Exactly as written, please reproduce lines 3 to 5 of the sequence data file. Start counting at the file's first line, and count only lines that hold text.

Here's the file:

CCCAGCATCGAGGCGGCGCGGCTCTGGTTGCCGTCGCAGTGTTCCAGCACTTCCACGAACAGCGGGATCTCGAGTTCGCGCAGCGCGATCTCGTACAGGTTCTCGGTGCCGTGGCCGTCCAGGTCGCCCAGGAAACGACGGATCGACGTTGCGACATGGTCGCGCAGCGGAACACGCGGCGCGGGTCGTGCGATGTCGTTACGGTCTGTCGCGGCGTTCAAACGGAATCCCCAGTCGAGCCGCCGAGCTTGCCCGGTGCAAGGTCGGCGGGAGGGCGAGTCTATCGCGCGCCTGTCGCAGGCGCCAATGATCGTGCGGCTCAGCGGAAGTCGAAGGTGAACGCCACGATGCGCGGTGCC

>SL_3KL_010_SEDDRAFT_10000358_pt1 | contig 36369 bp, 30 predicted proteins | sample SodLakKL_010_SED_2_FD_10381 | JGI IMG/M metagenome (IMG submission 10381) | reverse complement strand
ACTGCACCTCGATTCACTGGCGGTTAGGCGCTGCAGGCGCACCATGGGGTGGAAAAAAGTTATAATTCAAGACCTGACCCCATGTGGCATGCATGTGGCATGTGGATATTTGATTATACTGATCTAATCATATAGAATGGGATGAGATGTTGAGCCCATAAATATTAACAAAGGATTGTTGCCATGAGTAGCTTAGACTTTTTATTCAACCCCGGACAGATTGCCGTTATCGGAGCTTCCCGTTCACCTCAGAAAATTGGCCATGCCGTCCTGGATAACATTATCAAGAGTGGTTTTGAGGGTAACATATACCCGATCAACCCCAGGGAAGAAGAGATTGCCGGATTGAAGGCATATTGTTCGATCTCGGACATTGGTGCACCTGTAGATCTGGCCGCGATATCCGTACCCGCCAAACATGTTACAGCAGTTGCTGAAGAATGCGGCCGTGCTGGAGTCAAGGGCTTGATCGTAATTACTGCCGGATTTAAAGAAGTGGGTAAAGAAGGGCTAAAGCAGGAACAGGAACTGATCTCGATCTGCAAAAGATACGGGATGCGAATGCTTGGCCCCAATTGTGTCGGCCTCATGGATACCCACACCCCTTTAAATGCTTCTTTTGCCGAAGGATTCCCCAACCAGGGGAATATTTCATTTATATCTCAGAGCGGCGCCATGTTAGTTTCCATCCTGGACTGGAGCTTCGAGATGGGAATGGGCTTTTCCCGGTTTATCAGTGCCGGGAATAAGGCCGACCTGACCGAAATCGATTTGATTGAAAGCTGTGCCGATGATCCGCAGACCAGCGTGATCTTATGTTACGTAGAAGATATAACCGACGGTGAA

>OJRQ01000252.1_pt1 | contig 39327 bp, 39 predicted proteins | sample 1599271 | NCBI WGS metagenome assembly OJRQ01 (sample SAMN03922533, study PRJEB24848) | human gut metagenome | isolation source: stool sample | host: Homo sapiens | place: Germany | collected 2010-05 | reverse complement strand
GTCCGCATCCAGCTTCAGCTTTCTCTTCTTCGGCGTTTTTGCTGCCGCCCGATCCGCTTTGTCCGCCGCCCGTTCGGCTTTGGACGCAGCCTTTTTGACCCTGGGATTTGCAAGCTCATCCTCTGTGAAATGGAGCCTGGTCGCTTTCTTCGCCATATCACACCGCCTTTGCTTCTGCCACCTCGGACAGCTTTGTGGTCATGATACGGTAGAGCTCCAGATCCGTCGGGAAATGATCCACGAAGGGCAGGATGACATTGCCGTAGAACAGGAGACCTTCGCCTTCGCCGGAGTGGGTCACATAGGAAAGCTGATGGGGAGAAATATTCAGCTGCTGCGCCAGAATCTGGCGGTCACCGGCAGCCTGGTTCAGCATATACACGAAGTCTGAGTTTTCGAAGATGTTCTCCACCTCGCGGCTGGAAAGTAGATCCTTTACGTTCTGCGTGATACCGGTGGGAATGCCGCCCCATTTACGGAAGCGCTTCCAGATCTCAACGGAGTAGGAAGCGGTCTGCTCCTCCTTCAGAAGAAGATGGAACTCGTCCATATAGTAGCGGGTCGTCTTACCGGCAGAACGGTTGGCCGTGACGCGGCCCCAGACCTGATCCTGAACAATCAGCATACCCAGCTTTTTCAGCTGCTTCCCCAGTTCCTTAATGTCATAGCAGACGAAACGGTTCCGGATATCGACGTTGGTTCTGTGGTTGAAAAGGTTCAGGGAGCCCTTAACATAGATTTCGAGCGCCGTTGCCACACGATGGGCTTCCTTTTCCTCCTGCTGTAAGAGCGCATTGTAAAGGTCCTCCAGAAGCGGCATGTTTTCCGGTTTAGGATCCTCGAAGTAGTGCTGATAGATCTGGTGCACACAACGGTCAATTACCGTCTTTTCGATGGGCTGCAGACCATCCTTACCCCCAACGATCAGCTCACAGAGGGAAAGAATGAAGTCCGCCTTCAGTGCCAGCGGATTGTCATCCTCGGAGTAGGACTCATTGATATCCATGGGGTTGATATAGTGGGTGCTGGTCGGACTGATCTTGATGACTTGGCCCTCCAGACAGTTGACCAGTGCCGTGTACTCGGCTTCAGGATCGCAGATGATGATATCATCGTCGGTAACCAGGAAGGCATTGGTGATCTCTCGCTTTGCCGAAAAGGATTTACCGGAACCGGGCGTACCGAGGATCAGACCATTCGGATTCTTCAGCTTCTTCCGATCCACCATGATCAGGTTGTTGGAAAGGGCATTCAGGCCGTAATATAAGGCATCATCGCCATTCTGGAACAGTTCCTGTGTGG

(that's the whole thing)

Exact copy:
ACTGCACCTCGATTCACTGGCGGTTAGGCGCTGCAGGCGCACCATGGGGTGGAAAAAAGTTATAATTCAAGACCTGACCCCATGTGGCATGCATGTGGCATGTGGATATTTGATTATACTGATCTAATCATATAGAATGGGATGAGATGTTGAGCCCATAAATATTAACAAAGGATTGTTGCCATGAGTAGCTTAGACTTTTTATTCAACCCCGGACAGATTGCCGTTATCGGAGCTTCCCGTTCACCTCAGAAAATTGGCCATGCCGTCCTGGATAACATTATCAAGAGTGGTTTTGAGGGTAACATATACCCGATCAACCCCAGGGAAGAAGAGATTGCCGGATTGAAGGCATATTGTTCGATCTCGGACATTGGTGCACCTGTAGATCTGGCCGCGATATCCGTACCCGCCAAACATGTTACAGCAGTTGCTGAAGAATGCGGCCGTGCTGGAGTCAAGGGCTTGATCGTAATTACTGCCGGATTTAAAGAAGTGGGTAAAGAAGGGCTAAAGCAGGAACAGGAACTGATCTCGATCTGCAAAAGATACGGGATGCGAATGCTTGGCCCCAATTGTGTCGGCCTCATGGATACCCACACCCCTTTAAATGCTTCTTTTGCCGAAGGATTCCCCAACCAGGGGAATATTTCATTTATATCTCAGAGCGGCGCCATGTTAGTTTCCATCCTGGACTGGAGCTTCGAGATGGGAATGGGCTTTTCCCGGTTTATCAGTGCCGGGAATAAGGCCGACCTGACCGAAATCGATTTGATTGAAAGCTGTGCCGATGATCCGCAGACCAGCGTGATCTTATGTTACGTAGAAGATATAACCGACGGTGAA

>OJRQ01000252.1_pt1 | contig 39327 bp, 39 predicted proteins | sample 1599271 | NCBI WGS metagenome assembly OJRQ01 (sample SAMN03922533, study PRJEB24848) | human gut metagenome | isolation source: stool sample | host: Homo sapiens | place: Germany | collected 2010-05 | reverse complement strand
GTCCGCATCCAGCTTCAGCTTTCTCTTCTTCGGCGTTTTTGCTGCCGCCCGATCCGCTTTGTCCGCCGCCCGTTCGGCTTTGGACGCAGCCTTTTTGACCCTGGGATTTGCAAGCTCATCCTCTGTGAAATGGAGCCTGGTCGCTTTCTTCGCCATATCACACCGCCTTTGCTTCTGCCACCTCGGACAGCTTTGTGGTCATGATACGGTAGAGCTCCAGATCCGTCGGGAAATGATCCACGAAGGGCAGGATGACATTGCCGTAGAACAGGAGACCTTCGCCTTCGCCGGAGTGGGTCACATAGGAAAGCTGATGGGGAGAAATATTCAGCTGCTGCGCCAGAATCTGGCGGTCACCGGCAGCCTGGTTCAGCATATACACGAAGTCTGAGTTTTCGAAGATGTTCTCCACCTCGCGGCTGGAAAGTAGATCCTTTACGTTCTGCGTGATACCGGTGGGAATGCCGCCCCATTTACGGAAGCGCTTCCAGATCTCAACGGAGTAGGAAGCGGTCTGCTCCTCCTTCAGAAGAAGATGGAACTCGTCCATATAGTAGCGGGTCGTCTTACCGGCAGAACGGTTGGCCGTGACGCGGCCCCAGACCTGATCCTGAACAATCAGCATACCCAGCTTTTTCAGCTGCTTCCCCAGTTCCTTAATGTCATAGCAGACGAAACGGTTCCGGATATCGACGTTGGTTCTGTGGTTGAAAAGGTTCAGGGAGCCCTTAACATAGATTTCGAGCGCCGTTGCCACACGATGGGCTTCCTTTTCCTCCTGCTGTAAGAGCGCATTGTAAAGGTCCTCCAGAAGCGGCATGTTTTCCGGTTTAGGATCCTCGAAGTAGTGCTGATAGATCTGGTGCACACAACGGTCAATTACCGTCTTTTCGATGGGCTGCAGACCATCCTTACCCCCAACGATCAGCTCACAGAGGGAAAGAATGAAGTCCGCCTTCAGTGCCAGCGGATTGTCATCCTCGGAGTAGGACTCATTGATATCCATGGGGTTGATATAGTGGGTGCTGGTCGGACTGATCTTGATGACTTGGCCCTCCAGACAGTTGACCAGTGCCGTGTACTCGGCTTCAGGATCGCAGATGATGATATCATCGTCGGTAACCAGGAAGGCATTGGTGATCTCTCGCTTTGCCGAAAAGGATTTACCGGAACCGGGCGTACCGAGGATCAGACCATTCGGATTCTTCAGCTTCTTCCGATCCACCATGATCAGGTTGTTGGAAAGGGCATTCAGGCCGTAATATAAGGCATCATCGCCATTCTGGAACAGTTCCTGTGTGG